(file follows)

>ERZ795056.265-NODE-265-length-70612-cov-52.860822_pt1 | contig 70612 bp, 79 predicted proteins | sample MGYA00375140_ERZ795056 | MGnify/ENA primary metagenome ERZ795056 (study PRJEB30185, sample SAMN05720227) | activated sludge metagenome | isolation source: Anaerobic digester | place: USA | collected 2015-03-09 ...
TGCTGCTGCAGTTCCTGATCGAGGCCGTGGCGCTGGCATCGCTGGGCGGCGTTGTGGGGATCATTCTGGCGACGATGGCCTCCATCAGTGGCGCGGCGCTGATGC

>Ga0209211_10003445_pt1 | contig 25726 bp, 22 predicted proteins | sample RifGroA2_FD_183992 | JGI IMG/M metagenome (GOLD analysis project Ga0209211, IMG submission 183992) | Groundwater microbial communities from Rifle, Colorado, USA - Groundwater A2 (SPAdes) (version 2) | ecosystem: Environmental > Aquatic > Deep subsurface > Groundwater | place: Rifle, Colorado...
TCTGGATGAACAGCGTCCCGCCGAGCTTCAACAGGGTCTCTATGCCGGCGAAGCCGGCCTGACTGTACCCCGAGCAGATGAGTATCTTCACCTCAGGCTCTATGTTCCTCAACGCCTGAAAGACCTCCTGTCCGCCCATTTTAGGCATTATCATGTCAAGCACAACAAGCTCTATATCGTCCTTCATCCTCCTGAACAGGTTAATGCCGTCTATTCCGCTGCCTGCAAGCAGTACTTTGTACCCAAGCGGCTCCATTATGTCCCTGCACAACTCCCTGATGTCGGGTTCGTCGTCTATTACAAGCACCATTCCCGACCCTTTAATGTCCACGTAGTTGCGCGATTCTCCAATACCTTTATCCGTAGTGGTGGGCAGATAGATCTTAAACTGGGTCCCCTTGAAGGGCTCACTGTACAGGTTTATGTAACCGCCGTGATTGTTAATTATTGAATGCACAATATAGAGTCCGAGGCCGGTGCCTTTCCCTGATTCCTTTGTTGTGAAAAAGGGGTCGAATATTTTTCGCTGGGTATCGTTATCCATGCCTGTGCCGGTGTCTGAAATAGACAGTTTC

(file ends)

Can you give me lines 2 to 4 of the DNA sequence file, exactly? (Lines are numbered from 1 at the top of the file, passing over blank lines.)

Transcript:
TGCTGCTGCAGTTCCTGATCGAGGCCGTGGCGCTGGCATCGCTGGGCGGCGTTGTGGGGATCATTCTGGCGACGATGGCCTCCATCAGTGGCGCGGCGCTGATGC

>Ga0209211_10003445_pt1 | contig 25726 bp, 22 predicted proteins | sample RifGroA2_FD_183992 | JGI IMG/M metagenome (GOLD analysis project Ga0209211, IMG submission 183992) | Groundwater microbial communities from Rifle, Colorado, USA - Groundwater A2 (SPAdes) (version 2) | ecosystem: Environmental > Aquatic > Deep subsurface > Groundwater | place: Rifle, Colorado...
TCTGGATGAACAGCGTCCCGCCGAGCTTCAACAGGGTCTCTATGCCGGCGAAGCCGGCCTGACTGTACCCCGAGCAGATGAGTATCTTCACCTCAGGCTCTATGTTCCTCAACGCCTGAAAGACCTCCTGTCCGCCCATTTTAGGCATTATCATGTCAAGCACAACAAGCTCTATATCGTCCTTCATCCTCCTGAACAGGTTAATGCCGTCTATTCCGCTGCCTGCAAGCAGTACTTTGTACCCAAGCGGCTCCATTATGTCCCTGCACAACTCCCTGATGTCGGGTTCGTCGTCTATTACAAGCACCATTCCCGACCCTTTAATGTCCACGTAGTTGCGCGATTCTCCAATACCTTTATCCGTAGTGGTGGGCAGATAGATCTTAAACTGGGTCCCCTTGAAGGGCTCACTGTACAGGTTTATGTAACCGCCGTGATTGTTAATTATTGAATGCACAATATAGAGTCCGAGGCCGGTGCCTTTCCCTGATTCCTTTGTTGTGAAAAAGGGGTCGAATATTTTTCGCTGGGTATCGTTATCCATGCCTGTGCCGGTGTCTGAAATAGACAGTTTC